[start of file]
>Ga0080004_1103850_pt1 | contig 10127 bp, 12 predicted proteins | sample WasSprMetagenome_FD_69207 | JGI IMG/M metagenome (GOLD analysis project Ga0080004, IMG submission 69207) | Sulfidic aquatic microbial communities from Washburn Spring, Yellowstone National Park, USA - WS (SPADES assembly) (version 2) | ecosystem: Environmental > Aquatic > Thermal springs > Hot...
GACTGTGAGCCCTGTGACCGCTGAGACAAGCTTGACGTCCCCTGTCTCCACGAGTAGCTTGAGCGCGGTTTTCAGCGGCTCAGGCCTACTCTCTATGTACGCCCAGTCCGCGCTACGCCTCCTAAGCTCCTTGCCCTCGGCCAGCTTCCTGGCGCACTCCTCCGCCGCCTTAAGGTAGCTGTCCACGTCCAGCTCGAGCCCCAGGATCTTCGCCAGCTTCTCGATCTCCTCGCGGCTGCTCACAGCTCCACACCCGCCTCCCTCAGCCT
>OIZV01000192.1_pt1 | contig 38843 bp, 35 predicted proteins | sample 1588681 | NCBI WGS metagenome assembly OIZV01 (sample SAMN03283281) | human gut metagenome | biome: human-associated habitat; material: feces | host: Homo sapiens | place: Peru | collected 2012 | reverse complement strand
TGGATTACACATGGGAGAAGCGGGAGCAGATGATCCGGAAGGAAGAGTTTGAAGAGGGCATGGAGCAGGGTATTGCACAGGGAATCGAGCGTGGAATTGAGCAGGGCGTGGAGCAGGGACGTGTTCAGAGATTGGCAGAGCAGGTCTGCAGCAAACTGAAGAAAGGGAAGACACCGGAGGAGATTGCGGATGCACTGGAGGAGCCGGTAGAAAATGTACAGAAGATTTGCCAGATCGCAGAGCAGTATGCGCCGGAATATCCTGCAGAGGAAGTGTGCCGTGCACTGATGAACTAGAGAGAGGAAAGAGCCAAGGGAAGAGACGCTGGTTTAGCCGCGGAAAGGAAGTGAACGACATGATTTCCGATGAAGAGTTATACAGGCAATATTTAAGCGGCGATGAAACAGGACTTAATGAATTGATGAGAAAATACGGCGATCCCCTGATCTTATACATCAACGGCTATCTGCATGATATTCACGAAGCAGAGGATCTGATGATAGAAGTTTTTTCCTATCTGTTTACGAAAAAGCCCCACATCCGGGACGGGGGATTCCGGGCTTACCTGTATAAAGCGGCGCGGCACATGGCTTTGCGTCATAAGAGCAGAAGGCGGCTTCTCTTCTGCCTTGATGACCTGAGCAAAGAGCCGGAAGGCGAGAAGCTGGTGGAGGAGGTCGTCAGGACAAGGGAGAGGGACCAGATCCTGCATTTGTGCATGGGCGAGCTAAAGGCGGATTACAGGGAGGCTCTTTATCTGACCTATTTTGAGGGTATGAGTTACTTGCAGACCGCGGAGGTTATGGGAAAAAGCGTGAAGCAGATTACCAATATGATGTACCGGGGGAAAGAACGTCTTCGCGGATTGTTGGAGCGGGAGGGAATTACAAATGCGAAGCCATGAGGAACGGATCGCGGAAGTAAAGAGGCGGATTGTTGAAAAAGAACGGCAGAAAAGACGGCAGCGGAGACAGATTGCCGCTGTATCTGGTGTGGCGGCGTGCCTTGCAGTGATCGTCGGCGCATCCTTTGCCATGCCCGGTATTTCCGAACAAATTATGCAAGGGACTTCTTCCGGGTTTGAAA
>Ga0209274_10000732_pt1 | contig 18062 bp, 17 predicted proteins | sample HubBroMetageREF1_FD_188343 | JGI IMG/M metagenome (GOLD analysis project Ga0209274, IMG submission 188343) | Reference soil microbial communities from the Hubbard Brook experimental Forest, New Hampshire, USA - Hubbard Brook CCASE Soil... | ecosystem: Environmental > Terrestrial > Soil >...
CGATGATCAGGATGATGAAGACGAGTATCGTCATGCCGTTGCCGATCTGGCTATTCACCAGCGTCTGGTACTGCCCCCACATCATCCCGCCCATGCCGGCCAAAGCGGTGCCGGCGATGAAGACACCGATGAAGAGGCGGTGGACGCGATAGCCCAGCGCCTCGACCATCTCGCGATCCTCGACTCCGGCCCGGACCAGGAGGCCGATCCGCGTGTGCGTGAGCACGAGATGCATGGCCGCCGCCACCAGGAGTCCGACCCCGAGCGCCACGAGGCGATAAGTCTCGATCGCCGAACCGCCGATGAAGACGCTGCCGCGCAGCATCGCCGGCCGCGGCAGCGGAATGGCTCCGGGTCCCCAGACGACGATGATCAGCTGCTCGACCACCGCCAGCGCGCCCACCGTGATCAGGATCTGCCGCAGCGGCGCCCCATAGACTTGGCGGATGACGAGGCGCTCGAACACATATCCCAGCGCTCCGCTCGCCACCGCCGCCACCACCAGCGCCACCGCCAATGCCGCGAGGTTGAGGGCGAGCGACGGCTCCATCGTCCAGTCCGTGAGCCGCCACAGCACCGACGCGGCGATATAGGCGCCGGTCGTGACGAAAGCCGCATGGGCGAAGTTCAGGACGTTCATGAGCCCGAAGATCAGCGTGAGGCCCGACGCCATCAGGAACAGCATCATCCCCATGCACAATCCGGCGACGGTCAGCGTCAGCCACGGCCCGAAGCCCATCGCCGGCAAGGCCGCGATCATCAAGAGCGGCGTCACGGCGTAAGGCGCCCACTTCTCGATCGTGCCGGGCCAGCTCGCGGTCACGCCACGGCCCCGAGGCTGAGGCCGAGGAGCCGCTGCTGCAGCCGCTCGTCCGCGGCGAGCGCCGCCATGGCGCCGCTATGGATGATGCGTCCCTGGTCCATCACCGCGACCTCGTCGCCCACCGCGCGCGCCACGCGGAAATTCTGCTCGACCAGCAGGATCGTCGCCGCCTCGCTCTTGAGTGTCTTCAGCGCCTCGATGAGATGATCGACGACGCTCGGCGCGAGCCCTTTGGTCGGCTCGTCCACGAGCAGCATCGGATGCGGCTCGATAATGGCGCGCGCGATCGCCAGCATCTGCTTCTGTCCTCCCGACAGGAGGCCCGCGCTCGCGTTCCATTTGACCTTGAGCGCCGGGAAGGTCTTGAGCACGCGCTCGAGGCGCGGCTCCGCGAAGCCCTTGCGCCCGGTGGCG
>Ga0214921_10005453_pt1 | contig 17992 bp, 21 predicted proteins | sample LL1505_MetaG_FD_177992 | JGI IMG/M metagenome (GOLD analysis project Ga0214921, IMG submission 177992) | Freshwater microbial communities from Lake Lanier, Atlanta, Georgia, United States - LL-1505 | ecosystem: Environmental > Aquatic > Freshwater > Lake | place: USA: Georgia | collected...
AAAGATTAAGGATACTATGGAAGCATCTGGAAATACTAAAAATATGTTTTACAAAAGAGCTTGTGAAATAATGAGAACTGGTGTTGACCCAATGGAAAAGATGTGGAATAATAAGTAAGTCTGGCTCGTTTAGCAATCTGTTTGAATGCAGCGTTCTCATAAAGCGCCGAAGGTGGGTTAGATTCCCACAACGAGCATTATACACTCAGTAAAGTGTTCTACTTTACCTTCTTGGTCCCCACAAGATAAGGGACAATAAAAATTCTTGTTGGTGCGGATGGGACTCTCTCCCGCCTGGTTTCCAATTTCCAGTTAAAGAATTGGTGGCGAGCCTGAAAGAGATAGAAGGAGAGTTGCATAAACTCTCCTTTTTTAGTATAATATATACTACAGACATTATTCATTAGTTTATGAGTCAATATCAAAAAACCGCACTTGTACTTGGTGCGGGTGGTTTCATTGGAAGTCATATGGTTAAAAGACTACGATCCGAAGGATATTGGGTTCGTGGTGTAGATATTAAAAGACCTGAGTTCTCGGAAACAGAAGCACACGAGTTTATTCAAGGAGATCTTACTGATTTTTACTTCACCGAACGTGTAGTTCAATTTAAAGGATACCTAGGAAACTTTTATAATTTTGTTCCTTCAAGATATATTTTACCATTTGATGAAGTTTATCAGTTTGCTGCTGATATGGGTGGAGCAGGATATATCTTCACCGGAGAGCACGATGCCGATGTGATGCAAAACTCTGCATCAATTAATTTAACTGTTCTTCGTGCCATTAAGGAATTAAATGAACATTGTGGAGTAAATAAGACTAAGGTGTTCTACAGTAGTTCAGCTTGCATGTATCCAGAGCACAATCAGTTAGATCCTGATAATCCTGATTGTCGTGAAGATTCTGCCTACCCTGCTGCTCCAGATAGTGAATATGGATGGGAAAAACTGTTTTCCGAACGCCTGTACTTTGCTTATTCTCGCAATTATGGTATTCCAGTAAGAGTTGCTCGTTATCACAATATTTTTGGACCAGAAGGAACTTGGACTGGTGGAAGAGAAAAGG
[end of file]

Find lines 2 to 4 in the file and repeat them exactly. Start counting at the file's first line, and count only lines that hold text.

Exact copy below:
GACTGTGAGCCCTGTGACCGCTGAGACAAGCTTGACGTCCCCTGTCTCCACGAGTAGCTTGAGCGCGGTTTTCAGCGGCTCAGGCCTACTCTCTATGTACGCCCAGTCCGCGCTACGCCTCCTAAGCTCCTTGCCCTCGGCCAGCTTCCTGGCGCACTCCTCCGCCGCCTTAAGGTAGCTGTCCACGTCCAGCTCGAGCCCCAGGATCTTCGCCAGCTTCTCGATCTCCTCGCGGCTGCTCACAGCTCCACACCCGCCTCCCTCAGCCT
>OIZV01000192.1_pt1 | contig 38843 bp, 35 predicted proteins | sample 1588681 | NCBI WGS metagenome assembly OIZV01 (sample SAMN03283281) | human gut metagenome | biome: human-associated habitat; material: feces | host: Homo sapiens | place: Peru | collected 2012 | reverse complement strand
TGGATTACACATGGGAGAAGCGGGAGCAGATGATCCGGAAGGAAGAGTTTGAAGAGGGCATGGAGCAGGGTATTGCACAGGGAATCGAGCGTGGAATTGAGCAGGGCGTGGAGCAGGGACGTGTTCAGAGATTGGCAGAGCAGGTCTGCAGCAAACTGAAGAAAGGGAAGACACCGGAGGAGATTGCGGATGCACTGGAGGAGCCGGTAGAAAATGTACAGAAGATTTGCCAGATCGCAGAGCAGTATGCGCCGGAATATCCTGCAGAGGAAGTGTGCCGTGCACTGATGAACTAGAGAGAGGAAAGAGCCAAGGGAAGAGACGCTGGTTTAGCCGCGGAAAGGAAGTGAACGACATGATTTCCGATGAAGAGTTATACAGGCAATATTTAAGCGGCGATGAAACAGGACTTAATGAATTGATGAGAAAATACGGCGATCCCCTGATCTTATACATCAACGGCTATCTGCATGATATTCACGAAGCAGAGGATCTGATGATAGAAGTTTTTTCCTATCTGTTTACGAAAAAGCCCCACATCCGGGACGGGGGATTCCGGGCTTACCTGTATAAAGCGGCGCGGCACATGGCTTTGCGTCATAAGAGCAGAAGGCGGCTTCTCTTCTGCCTTGATGACCTGAGCAAAGAGCCGGAAGGCGAGAAGCTGGTGGAGGAGGTCGTCAGGACAAGGGAGAGGGACCAGATCCTGCATTTGTGCATGGGCGAGCTAAAGGCGGATTACAGGGAGGCTCTTTATCTGACCTATTTTGAGGGTATGAGTTACTTGCAGACCGCGGAGGTTATGGGAAAAAGCGTGAAGCAGATTACCAATATGATGTACCGGGGGAAAGAACGTCTTCGCGGATTGTTGGAGCGGGAGGGAATTACAAATGCGAAGCCATGAGGAACGGATCGCGGAAGTAAAGAGGCGGATTGTTGAAAAAGAACGGCAGAAAAGACGGCAGCGGAGACAGATTGCCGCTGTATCTGGTGTGGCGGCGTGCCTTGCAGTGATCGTCGGCGCATCCTTTGCCATGCCCGGTATTTCCGAACAAATTATGCAAGGGACTTCTTCCGGGTTTGAAA